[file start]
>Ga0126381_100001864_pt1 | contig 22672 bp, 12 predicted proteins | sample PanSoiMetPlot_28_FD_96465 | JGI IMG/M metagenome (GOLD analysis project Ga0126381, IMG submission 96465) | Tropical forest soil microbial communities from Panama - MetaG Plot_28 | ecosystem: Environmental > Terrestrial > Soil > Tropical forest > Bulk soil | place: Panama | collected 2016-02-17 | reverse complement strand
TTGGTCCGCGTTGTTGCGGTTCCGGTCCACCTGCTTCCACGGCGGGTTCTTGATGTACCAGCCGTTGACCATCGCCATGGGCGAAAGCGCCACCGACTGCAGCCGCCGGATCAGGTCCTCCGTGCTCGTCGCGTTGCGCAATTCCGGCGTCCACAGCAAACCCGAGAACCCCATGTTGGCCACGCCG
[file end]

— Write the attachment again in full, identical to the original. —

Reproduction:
>Ga0126381_100001864_pt1 | contig 22672 bp, 12 predicted proteins | sample PanSoiMetPlot_28_FD_96465 | JGI IMG/M metagenome (GOLD analysis project Ga0126381, IMG submission 96465) | Tropical forest soil microbial communities from Panama - MetaG Plot_28 | ecosystem: Environmental > Terrestrial > Soil > Tropical forest > Bulk soil | place: Panama | collected 2016-02-17 | reverse complement strand
TTGGTCCGCGTTGTTGCGGTTCCGGTCCACCTGCTTCCACGGCGGGTTCTTGATGTACCAGCCGTTGACCATCGCCATGGGCGAAAGCGCCACCGACTGCAGCCGCCGGATCAGGTCCTCCGTGCTCGTCGCGTTGCGCAATTCCGGCGTCCACAGCAAACCCGAGAACCCCATGTTGGCCACGCCG